Hedge Funds Hire Where Banks Won't-For Better Pay, and From Other Financial Services Circles

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At a time when major banks are thought to be gearing up for layoffs, the hedge fund world is not only hiring like gangbusters but also paying new employees big bucks.

It's been a whirlwind week for hedge fund managers. Securities and Exchange Commission members adopted a proposal they introduced in November calling on hedge-fund and private-equity managers with more than $150 million in assets, or with 15 or more clients in the United States, to register with the agency. SEC commissioners voted 3-2 to approve a Dodd-Frank measure calling for about 750 private funds to disclose "census-like data" about their investors and employees, the assets they manage, potential conflicts of interest and their activities outside of fund advising.

Some much-hoped for news from the SEC also came this week when it was announced that at its open meeting SEC officials extended their deadline for unregistered hedge funds to register under the Dodd Frank rules. The original July 21, 2011 deadline was extended to March 30, 2012.

It's no secret that hedge funds have attracted some significant inflows this year. Early this year, hedge fund launches also reached their highest levels since 2007. Hedge fund performance has actually declined 2.7 percent so far this year due in part to the sovereign debt crisis, according to Hedge Fund Research's HFRX index.

C-Suite and Compliance Execs Sought

That hasn't stopped funds from seeking out new C-suite executives, compliance professionals, and more-often from outside of the hedge fund industry, and often for significant salary and bonus packages.

"We've seen a huge spike in job openings from all of our clients for the past six to eight months," says Kyle Ramkissoon, principal and founding member of IJC Partners LLC, a recruiter focusing on single-manager hedge funds, funds of hedge funds, multi-manager complexes, and broker-dealer proprietary trading groups.

Ramkissoon adds that there's been "a pretty broad based rally for talent, and with it, the compensation packages have gone back up." He also notes that new launches have created a huge demand for certain types of products, with some funds beefing up currencies and commodities staff, and many of these employers offering compensation packages that are 20% to 25% higher than they were a year ago. IJC Partners is also seeking experienced traders in the futures/FX space.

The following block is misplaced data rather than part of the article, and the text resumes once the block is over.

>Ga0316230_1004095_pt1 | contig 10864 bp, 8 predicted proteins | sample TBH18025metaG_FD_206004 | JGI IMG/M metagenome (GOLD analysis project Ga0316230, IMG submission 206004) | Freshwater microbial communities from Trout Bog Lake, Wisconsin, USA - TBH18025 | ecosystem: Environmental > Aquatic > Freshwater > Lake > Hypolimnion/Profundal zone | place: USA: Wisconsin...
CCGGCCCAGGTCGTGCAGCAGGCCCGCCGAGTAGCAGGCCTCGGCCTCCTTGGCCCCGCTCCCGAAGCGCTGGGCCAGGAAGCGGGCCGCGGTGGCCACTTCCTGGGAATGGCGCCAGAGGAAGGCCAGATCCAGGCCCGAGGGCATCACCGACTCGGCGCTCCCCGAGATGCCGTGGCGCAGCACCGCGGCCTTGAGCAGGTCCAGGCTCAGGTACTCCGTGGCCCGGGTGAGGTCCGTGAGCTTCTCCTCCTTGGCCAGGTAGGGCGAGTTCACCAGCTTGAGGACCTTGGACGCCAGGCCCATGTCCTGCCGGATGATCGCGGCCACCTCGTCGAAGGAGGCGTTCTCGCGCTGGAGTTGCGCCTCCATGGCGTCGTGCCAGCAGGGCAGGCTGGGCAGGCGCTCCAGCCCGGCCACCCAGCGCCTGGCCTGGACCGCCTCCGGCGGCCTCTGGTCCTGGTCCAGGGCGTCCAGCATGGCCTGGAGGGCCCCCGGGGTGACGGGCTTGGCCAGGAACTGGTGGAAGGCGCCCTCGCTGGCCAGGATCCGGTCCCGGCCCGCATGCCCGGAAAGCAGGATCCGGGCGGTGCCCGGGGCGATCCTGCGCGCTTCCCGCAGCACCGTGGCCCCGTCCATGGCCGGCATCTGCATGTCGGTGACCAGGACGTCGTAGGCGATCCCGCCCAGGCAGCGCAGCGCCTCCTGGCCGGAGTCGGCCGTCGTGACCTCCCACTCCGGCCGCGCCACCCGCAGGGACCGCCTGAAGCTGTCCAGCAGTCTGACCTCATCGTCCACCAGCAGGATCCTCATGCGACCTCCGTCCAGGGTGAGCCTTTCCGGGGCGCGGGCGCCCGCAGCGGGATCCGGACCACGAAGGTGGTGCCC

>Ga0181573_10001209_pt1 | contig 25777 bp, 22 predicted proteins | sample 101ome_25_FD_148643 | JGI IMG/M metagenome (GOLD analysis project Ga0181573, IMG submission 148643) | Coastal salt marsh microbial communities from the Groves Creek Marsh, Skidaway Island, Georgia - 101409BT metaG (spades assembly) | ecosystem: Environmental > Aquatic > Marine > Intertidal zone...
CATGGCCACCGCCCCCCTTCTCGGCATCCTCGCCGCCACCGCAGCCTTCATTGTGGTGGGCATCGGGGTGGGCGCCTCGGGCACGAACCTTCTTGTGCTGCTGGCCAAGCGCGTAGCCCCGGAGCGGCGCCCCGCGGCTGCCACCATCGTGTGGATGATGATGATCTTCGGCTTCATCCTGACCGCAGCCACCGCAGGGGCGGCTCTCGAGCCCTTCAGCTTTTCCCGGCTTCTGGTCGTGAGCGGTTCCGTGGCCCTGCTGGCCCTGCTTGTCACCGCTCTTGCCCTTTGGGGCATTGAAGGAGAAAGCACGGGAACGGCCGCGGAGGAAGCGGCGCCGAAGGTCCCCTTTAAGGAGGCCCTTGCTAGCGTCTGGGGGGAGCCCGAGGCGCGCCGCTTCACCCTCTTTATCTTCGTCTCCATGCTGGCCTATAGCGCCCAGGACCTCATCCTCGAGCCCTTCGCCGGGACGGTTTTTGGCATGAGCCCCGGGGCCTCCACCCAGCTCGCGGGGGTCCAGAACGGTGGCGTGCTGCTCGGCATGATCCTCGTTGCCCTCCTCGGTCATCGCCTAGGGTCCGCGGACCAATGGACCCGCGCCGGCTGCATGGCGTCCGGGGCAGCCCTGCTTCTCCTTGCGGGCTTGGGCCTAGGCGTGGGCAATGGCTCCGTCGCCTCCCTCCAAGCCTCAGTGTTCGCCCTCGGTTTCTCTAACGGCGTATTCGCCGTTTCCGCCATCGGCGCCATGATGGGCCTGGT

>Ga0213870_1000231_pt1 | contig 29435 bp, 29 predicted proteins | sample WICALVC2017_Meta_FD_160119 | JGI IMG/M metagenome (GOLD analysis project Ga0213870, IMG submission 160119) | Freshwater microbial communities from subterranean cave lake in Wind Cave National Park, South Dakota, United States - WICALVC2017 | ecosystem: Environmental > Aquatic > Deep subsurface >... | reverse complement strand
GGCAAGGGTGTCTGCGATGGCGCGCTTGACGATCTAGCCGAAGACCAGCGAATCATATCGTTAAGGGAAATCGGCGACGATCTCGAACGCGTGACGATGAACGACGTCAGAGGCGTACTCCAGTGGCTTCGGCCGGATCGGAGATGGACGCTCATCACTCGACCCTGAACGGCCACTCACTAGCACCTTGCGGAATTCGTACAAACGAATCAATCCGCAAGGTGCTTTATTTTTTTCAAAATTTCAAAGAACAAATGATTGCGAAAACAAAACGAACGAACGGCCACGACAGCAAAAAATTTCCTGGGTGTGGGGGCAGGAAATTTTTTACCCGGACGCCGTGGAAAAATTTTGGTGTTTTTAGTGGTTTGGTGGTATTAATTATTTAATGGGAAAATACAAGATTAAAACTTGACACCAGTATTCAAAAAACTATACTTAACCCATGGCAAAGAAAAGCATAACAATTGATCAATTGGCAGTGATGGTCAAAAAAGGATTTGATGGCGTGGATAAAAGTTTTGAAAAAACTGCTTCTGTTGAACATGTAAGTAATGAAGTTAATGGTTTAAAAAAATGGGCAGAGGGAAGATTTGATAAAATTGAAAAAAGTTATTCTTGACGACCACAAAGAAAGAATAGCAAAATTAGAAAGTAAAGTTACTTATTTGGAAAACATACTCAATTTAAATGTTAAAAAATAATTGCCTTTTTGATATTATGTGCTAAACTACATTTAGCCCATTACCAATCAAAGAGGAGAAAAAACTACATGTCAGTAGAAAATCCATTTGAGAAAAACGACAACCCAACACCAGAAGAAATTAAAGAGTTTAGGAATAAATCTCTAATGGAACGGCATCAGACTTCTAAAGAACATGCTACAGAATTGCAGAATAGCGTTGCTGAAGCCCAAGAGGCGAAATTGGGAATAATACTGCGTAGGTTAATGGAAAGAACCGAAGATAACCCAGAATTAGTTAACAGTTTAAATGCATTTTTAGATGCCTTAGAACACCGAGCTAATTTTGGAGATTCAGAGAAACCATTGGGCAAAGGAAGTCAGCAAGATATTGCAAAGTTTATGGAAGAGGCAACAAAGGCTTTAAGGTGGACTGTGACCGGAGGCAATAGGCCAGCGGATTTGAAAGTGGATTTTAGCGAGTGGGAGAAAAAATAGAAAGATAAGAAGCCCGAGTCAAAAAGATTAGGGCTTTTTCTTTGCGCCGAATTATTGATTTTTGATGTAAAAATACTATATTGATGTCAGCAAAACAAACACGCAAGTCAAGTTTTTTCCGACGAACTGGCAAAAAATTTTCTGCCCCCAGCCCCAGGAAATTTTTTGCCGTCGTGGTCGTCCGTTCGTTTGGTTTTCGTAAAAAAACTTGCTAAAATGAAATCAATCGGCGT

Interestingly, some of the regulatory hurdles that are plaguing banks-which raised many salary levels as an alternative to stock-based bonuses but found a fixed-cost structure too confining-have created a major opportunity for compliance professionals. In part, compliance experts are being sought at many funds to make sure they're prepared for one of features of Dodd Frank registrants: surprise examinations by the SEC next year.

"We're seeing demands for chief technology officers, chief compliance officers and chief operating officers," says Ramkissoon, adding that the "really big funds," many of which have already registered under Dodd-Frank, are hiring people former regulators as well as attorneys who know what SEC audits might look like.

Jeff Kollin, a principal with accounting and professional services firm Rothstein Kass, in New York, agrees. "Registered hedge funds under Dodd-Frank are going out into the industry to hire the best in breed-people with SEC experience, for instance, to fill chief compliance officer positions and other compliance roles," Kollin told eFinancial Careers News.

Meanwhile, "From the IT side of it, the majority of funds out there are implementing new compliance systems as well as building out trading systems to accommodate new asset classes," says Ramkissoon.

Job titles sought include

· Team Lead/Architect

· Senior Software Engineer

· Software Developer, and

· Algorithmic Trading Developer

Seeking Outsiders

Kollin suggests that members of the major accounting firms will be among those outside the hedge fund community who may wish to explore opportunities in the alternative investments space.

"Our 2011 survey reveals that as hedge funds become more institutional in nature, they are adding to executive management teams, with a strong emphasis on operations, compliance and technology, as well as on capital raising and investor communications." says Howard Altman Co-CEO and principal-in-charge of the Financial Services Group at Rothstein Kass, in his opening remarks to the company's recently published 2011 Hedge Fund Outlook.

"As the community adds to its ranks, it continues to draw talent from other segments of the financial services industry," says Joseph Pacello, a Tax Principal in the Rothstein Kass Financial Services Group, noting hedge funds' propensity to have turn to regulatory agencies to find candidates able to oversee compliance efforts.

But it goes well beyond that, says Kollin.

"Hedge funds represent a growth market once again," he told eFinancialCareers News. And, "It's becoming a more mature industry which can draw strong accountants, CFOs and controller candidates from accounting firms like Rothstein Kass,Ernst & Young, and PwC, as well as other segments of the financial services industry."

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